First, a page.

Page 4762 - Week 15 - Tuesday, 13 December 2005

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But when did education not get connected with ideology? I would like to know how you categorise the kinds of changes that Dr Nelson is trying to impose on state and territory education systems. He is calling for continual testing and he is calling for a very prescriptive kind of teaching of reading, for instance. He has not got onto maths yet. He has not got onto geography and the other topics. Given that reading is so important to children, his changes are really of concern.

I believe that one of the things that Dr Nelson is suggesting is that we test children from kindergarten, every few months, to see how their reading is going. If that had happened to my daughter, for instance, she would have been branded a failure from a very early time because, like many young children, she did not start reading until she went to school. I know that there are students who were reading before they went to school. My mother was one of those. I know that my other daughter could have been one if I had decided to hothouse her like that, but I did not. The federal government is trying to require the states, using the power that it has through funding, to set a benchmark and then to tell children whether they meet that benchmark. Most of our children need successes, not failures.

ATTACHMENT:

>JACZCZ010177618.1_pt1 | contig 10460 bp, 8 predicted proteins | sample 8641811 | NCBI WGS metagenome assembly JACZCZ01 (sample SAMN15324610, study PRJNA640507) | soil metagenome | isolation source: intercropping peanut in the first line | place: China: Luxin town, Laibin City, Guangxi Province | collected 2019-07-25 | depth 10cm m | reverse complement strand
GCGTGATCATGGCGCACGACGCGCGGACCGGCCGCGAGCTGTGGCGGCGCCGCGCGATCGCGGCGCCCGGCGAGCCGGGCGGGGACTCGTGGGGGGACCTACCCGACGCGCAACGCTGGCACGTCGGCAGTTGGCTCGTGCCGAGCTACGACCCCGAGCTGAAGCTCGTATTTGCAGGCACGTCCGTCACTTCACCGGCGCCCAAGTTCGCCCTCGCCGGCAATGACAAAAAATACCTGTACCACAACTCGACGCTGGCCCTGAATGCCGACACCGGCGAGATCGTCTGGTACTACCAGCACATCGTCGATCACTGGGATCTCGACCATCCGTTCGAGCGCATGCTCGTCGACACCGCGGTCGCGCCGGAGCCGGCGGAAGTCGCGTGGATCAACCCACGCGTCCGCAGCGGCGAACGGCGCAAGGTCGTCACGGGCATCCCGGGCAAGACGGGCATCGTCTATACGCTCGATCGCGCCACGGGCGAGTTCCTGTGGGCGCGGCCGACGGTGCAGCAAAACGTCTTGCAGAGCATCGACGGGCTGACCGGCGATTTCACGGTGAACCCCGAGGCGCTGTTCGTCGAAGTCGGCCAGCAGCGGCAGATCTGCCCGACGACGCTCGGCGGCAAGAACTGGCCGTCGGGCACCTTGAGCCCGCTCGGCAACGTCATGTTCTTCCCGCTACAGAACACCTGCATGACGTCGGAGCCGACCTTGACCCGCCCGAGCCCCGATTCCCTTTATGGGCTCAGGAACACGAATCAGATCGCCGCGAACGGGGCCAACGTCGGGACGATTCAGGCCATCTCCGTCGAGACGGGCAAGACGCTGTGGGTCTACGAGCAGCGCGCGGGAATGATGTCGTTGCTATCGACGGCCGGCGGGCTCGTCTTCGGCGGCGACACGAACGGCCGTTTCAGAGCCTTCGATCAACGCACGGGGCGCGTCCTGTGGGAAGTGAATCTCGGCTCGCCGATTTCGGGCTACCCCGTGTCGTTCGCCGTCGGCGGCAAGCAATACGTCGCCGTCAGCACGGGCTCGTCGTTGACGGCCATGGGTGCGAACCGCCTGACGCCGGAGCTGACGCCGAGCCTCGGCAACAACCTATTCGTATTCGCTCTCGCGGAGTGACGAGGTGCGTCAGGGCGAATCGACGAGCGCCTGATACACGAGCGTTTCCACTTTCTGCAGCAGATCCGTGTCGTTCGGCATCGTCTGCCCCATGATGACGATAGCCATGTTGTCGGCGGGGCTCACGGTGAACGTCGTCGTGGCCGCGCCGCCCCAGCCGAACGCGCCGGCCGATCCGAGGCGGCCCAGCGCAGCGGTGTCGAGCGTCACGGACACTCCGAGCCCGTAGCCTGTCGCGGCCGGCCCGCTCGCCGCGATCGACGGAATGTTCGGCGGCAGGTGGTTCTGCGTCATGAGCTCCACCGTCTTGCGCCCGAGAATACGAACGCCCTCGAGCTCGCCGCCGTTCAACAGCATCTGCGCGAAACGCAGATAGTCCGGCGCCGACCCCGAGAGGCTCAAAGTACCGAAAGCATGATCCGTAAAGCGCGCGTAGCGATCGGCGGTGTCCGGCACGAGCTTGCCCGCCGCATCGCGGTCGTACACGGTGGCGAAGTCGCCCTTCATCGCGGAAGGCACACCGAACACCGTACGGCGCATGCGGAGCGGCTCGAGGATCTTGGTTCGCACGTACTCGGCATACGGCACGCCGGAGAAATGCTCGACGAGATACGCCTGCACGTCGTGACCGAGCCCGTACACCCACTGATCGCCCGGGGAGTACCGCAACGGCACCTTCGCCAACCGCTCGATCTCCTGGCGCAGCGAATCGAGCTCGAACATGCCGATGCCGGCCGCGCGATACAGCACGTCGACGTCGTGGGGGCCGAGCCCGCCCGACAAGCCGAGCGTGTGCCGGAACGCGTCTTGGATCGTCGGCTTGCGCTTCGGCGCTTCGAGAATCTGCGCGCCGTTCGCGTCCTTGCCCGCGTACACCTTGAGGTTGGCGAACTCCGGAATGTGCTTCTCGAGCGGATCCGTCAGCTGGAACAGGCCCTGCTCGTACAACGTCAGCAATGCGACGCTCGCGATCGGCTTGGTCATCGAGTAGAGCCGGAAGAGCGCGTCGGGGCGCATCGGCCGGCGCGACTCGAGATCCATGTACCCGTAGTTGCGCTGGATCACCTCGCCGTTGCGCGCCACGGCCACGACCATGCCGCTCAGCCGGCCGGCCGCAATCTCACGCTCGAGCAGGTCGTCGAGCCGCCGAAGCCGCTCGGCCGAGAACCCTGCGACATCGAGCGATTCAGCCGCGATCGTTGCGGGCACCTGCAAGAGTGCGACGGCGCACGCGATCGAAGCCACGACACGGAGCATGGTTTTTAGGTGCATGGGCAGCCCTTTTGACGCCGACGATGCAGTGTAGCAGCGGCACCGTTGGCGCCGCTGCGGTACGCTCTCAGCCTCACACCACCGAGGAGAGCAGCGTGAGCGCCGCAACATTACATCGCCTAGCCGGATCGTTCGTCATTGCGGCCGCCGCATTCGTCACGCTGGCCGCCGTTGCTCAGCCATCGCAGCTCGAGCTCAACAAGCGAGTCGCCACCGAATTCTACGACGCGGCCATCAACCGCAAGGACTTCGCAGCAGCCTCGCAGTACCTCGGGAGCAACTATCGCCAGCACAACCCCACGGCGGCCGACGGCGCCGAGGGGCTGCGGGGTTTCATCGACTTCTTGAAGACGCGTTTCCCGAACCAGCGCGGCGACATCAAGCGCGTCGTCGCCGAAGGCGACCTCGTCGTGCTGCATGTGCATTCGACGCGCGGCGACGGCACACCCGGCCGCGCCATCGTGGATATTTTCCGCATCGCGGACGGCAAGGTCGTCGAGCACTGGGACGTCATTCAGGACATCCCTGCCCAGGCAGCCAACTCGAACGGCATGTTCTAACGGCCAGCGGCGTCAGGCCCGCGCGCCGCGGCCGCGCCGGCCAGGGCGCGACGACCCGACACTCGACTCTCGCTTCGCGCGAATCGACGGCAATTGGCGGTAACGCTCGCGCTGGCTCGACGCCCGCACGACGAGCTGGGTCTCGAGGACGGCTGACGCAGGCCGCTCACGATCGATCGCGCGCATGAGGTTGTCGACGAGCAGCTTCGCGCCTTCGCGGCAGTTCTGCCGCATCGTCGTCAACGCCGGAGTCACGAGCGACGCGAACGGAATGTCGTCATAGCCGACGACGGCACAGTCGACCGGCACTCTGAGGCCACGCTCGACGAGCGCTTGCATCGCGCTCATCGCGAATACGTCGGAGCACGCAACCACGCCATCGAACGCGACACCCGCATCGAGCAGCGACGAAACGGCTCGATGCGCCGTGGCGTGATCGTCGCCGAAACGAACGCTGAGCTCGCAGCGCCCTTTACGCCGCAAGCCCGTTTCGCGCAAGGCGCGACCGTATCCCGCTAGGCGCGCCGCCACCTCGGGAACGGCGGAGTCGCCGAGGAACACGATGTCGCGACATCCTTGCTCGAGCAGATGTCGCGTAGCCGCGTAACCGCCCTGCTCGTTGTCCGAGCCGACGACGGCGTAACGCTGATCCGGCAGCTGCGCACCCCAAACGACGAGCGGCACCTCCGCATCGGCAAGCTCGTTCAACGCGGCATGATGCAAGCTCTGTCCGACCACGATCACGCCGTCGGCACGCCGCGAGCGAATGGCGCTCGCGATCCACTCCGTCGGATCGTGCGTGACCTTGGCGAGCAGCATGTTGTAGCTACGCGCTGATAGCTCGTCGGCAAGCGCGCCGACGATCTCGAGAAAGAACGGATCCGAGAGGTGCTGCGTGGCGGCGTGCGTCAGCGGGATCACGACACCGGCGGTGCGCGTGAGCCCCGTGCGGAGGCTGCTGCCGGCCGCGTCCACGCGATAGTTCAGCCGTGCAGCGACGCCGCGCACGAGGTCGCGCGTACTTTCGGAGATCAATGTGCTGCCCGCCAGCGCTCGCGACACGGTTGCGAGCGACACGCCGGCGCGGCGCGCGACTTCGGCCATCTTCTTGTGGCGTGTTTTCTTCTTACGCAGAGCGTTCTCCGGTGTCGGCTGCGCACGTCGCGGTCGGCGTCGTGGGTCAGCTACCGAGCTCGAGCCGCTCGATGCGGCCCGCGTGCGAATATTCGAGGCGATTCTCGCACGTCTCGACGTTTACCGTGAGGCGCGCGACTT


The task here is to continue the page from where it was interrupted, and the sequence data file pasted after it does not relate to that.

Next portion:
This topic of education is one that we can all talk about, whether or not we know anything about it. Just the other day I heard someone bemoaning the fact that today’s teenagers know nothing of history. Which generation has not said that about teenagers? I used to teach politics to university students and I found that most students, even though they were doing politics, which would lead one to assume that they were a bit interested in the topic, did not know who was the Prime Minister before the one in the time that I was teaching them.

We are all going to moan forever that teenagers do not know a lot about history. I remember sitting through six years of history in high school. It was a compulsory subject then. Now, of course, history is not, because the curriculum requires so much that it is not possible to teach the depth of every topic that we would like our children to know about. Choosing curriculum is a really difficult thing to do. That is why it has to be based around ideological issues. By choosing one thing, other things are of necessity left out.

I was not interested in history, but I was passionate about geography. I was not that interested in maths, but I was very interested in English. When I went to university, I was free to choose to follow the subjects I liked. That is how it was for students in my generation. Now, students are getting a bit of a choice earlier. They certainly get it when they go to college, and they get it to some extent within their English and SOSE courses in high schools now.

That is necessary because, unless students are engaged with their learning, they are not going to learn. There is so much in the curriculum that has to be chosen about. I assume that Mrs Dunne, who brought up this topic, will read the things that I am saying later, although I feel that, having introduced the debate, she is not really interested in other people’s responses to it.

Students learn when they are engaged and anyone who has been in a high school as a teacher or had other close contact with one know that a very large problem today is keeping students, who have so many stimuluses from so many places, engaged so that

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